Annie Besant accord
In all of our degree ceremonies, short dramas enacted with the use of allegories, a set form of words and actions is used. These words and actions have come down to us from the earliest days of Freemasonry and incorporate all the lessons that there are to be learned about what is known as ‘the Craft’. The content of these rituals has remained unchanged, but the outer form has been adapted over the years to accord better with the spiritual values we seek to impart. In the British Federation of the International Order of Freemasonry as in many English-speaking countries in the world, the most commonly practised ritual is that called the ‘Lauderdale Ritual.’
This ritual, in the basic first three degrees, was given the name of ‘Lauderdale’ in 1992, when the 1960 edition was re-printed. Prior to that, between 1916 and 1960, the rituals had no name but they originated from the Dharma Ritual, written around 1905 for Le Droit Humain in India, under the direction of the Founder of Co-Masonry in Britain, Annie Besant. It was used by Lodge Dharma in Benares, India. At the very beginning, many members of the Order in London and in various parts of what was then the British Empire were also members of the Theosophical Society, who believed that Co-Freemasonry was a revival of the Ancient Mysteries, so the Dharma ritual was designed to bring into greater prominence that which those early members considered to be ancient mystery traditions. Various amendments were made between 1916 and 1960 and, on re-printing in 1992, it was decided to name the ritual the Lauderdale ritual because the headquarters of the British Federation had been located in Lauderdale Road, London, until 1936.
Other rituals were worked – and still are – namely the Verulam Ritual, which has similarities to the Lauderdale, the Scottish Ritual worked by the Scottish Lodge from 1927, the Irish Ritual worked by Erin Lodge in Dalkey, Ireland in 1928, and to-day by St Michael Lodge in Northern Ireland and finally Emulation Ritual worked by Lodge Reconciliation in Surbiton prior to its dormancy. Lodge International Concord works the Georges Martin ritual.
When Annie Besant formed the first Lodge in Great Britain in 1902, followed by other Lodges, a translation of the French ritual was used but it was soon found that this did not suit the British. The first transaction of Dharma Lodge in Benares, from 1907, reflects this in its notes regarding the early days of the Order:
In France, at the present day, the tendency in our fraternity is to dispense with the religious element and the large majority of [French] brethren, including those of our own Order, prefer a somewhat materialistic attitude. Our Supreme Council, however, in granting an English Constitution, recognised that different methods are required in different countries, and have consequently sanctioned our upholding for ourselves a belief in a creative principle under the title of ‘Great Architect of the Universe’.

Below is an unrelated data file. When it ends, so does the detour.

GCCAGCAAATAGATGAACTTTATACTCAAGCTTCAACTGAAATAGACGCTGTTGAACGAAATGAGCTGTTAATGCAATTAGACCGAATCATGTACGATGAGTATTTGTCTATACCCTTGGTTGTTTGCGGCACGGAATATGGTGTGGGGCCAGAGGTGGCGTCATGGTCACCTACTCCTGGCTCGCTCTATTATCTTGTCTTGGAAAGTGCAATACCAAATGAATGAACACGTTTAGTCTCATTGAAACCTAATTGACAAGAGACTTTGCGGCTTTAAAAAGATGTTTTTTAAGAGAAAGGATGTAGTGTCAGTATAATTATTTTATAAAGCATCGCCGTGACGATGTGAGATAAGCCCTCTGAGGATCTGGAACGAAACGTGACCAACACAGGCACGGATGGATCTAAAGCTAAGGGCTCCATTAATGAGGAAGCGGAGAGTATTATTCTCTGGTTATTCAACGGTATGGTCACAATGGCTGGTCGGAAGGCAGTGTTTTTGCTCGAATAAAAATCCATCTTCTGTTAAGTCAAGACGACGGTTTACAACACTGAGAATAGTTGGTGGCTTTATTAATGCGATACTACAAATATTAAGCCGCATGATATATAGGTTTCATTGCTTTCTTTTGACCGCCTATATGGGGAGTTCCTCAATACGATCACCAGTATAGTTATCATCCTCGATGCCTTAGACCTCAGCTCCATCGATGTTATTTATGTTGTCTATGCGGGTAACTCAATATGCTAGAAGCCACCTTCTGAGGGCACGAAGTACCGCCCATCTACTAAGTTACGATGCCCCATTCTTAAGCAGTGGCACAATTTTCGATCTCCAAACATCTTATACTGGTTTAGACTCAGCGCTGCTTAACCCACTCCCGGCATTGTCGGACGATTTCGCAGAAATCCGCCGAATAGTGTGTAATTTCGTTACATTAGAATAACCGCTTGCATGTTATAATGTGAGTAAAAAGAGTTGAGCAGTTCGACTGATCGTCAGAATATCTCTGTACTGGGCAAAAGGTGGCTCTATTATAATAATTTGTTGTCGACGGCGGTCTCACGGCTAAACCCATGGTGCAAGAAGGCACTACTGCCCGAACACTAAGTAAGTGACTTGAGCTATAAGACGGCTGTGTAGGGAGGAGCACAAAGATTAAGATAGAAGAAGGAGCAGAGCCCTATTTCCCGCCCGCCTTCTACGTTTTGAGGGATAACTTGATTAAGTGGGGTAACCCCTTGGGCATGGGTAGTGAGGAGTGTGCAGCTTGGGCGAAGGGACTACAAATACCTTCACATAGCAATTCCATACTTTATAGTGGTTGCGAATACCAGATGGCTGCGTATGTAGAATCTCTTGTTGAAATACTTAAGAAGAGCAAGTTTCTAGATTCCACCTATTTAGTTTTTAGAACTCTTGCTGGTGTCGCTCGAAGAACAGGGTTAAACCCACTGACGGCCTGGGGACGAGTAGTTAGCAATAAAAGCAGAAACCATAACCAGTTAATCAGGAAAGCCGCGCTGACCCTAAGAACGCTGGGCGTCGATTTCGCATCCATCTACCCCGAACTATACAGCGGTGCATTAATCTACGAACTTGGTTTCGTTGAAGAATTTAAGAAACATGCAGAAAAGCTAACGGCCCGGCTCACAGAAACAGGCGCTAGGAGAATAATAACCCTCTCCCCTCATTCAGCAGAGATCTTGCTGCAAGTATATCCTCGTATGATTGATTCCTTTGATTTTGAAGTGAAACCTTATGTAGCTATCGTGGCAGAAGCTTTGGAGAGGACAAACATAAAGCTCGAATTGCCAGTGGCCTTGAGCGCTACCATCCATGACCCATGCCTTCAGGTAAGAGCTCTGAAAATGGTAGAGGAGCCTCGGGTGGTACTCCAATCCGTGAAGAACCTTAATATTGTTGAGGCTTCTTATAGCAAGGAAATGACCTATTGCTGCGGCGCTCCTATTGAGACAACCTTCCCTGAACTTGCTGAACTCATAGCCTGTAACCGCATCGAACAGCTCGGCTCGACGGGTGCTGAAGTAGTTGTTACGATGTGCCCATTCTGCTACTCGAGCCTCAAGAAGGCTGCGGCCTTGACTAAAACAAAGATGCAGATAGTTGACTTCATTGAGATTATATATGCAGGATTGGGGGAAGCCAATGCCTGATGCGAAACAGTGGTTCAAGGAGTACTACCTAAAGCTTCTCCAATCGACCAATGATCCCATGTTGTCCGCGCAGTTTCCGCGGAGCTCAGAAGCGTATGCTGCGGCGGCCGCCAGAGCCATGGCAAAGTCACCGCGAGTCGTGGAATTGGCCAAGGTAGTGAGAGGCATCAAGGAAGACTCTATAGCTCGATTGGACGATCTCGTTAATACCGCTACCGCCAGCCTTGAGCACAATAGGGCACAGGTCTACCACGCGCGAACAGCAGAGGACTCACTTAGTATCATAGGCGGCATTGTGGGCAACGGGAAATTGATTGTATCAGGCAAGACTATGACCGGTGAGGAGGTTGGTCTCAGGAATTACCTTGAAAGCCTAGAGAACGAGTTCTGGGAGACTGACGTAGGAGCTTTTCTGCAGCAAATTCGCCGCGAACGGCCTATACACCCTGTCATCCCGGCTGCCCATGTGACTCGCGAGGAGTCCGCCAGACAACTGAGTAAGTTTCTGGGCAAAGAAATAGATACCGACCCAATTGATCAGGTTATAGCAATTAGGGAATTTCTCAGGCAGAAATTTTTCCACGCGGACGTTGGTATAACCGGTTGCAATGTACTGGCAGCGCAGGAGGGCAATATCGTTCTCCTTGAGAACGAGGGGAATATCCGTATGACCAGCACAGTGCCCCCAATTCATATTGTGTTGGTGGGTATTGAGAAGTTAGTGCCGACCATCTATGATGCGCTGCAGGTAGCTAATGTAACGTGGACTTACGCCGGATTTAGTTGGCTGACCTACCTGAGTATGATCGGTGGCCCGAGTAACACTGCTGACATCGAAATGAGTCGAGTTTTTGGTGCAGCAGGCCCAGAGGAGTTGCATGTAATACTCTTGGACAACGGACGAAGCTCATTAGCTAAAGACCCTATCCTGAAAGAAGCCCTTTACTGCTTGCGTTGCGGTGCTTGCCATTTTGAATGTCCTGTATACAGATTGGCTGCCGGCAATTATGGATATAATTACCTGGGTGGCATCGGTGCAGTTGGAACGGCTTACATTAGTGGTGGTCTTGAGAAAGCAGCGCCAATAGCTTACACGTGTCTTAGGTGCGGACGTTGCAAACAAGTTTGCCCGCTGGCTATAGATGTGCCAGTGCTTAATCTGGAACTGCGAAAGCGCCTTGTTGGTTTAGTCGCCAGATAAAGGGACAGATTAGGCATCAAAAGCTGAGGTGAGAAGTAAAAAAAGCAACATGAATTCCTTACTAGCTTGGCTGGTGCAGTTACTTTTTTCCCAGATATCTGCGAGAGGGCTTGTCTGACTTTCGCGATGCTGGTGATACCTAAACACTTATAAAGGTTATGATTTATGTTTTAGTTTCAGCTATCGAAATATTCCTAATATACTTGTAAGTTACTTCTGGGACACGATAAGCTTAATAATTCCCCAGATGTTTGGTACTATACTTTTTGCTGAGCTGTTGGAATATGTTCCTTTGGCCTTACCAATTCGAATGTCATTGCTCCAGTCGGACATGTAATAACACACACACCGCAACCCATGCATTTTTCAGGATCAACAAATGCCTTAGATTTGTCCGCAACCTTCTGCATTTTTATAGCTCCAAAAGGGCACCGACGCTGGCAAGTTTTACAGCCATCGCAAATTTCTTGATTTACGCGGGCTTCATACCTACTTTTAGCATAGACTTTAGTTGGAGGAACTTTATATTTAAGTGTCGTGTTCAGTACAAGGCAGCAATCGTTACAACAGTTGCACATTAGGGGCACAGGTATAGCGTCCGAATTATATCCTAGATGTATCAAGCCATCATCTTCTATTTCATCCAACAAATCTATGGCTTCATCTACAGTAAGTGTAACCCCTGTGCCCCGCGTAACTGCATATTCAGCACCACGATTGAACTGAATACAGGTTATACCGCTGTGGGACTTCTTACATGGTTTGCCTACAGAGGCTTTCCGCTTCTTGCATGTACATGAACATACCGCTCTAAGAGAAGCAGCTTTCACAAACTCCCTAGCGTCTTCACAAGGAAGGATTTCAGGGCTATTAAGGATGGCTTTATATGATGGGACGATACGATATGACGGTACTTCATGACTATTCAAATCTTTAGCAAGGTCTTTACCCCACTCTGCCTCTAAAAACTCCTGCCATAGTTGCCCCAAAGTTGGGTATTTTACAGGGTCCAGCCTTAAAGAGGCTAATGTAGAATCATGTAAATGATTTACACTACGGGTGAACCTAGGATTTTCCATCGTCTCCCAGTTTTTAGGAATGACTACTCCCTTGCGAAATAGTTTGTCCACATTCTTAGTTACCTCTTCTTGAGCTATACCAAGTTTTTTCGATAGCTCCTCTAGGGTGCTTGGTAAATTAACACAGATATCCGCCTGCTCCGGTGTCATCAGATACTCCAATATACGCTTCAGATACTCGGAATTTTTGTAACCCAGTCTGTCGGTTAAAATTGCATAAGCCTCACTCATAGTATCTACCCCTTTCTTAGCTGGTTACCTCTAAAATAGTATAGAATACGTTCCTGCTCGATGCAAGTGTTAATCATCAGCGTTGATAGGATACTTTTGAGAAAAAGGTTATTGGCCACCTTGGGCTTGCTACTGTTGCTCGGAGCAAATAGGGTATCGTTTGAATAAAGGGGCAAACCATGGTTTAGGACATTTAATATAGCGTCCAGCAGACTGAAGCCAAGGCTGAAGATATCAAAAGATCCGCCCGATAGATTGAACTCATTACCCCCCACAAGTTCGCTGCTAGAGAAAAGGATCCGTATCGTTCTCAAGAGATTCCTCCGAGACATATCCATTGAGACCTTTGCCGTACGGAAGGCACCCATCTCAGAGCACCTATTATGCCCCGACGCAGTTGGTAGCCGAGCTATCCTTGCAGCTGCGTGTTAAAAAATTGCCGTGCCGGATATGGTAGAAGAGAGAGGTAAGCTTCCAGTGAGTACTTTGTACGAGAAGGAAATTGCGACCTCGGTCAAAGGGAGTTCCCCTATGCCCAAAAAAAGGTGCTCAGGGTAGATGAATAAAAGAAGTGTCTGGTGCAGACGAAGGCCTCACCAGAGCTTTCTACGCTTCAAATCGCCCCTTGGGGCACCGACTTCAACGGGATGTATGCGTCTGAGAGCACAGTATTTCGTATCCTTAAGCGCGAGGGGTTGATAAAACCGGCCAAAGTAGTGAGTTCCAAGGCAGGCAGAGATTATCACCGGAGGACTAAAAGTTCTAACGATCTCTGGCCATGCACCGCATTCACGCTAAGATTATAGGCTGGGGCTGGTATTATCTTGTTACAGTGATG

This is often referred to as the Besant Accord and is the justification given for differences between Anglo-Saxon approaches to masonic practice and continental approaches. Put very simply, this means that for the English-speaking world liberal Freemasonry has developed along predominantly spiritual lines, distancing itself from the socio-political approach predominantly adopted in continental Europe. This is not by any means to say that the spiritual dimension is absent in continental liberal Freemasonry.
In 1908, the American Federation was constituted. Here too, the French rituals hitherto supplied by Supreme Council in Paris were proving discordant. Theosophical viewpoints had already stimulated a rise in pursuit of the ‘mysteries’ in British and Commonwealth Lodges, rather than the emphasis on social rights promoted by Georges Martin.
In 1914, as the Order grew and language and cultural differences became more pronounced, the national represent-atives of various countries sought the right to use different rituals and general regulations and, following approval from Supreme Council, made appropriate adjustments to take account of geography, language and the practices of other existing, solely masculine Obediences in their respective countries.
In the preface to the 1992 Lauderdale Ritual in Britain we read:
As Masons may belong to any religion, it is desirable to have on the Altar a Scripture of more than one Great Faith, but no attempt should be made to impose any particular interpretation of the Ritual upon any Brother of the Order. The Lodges should observe towards each other the old rule: ‘In things essential, Unity; in non-essential, Liberty; in all things, Charity’.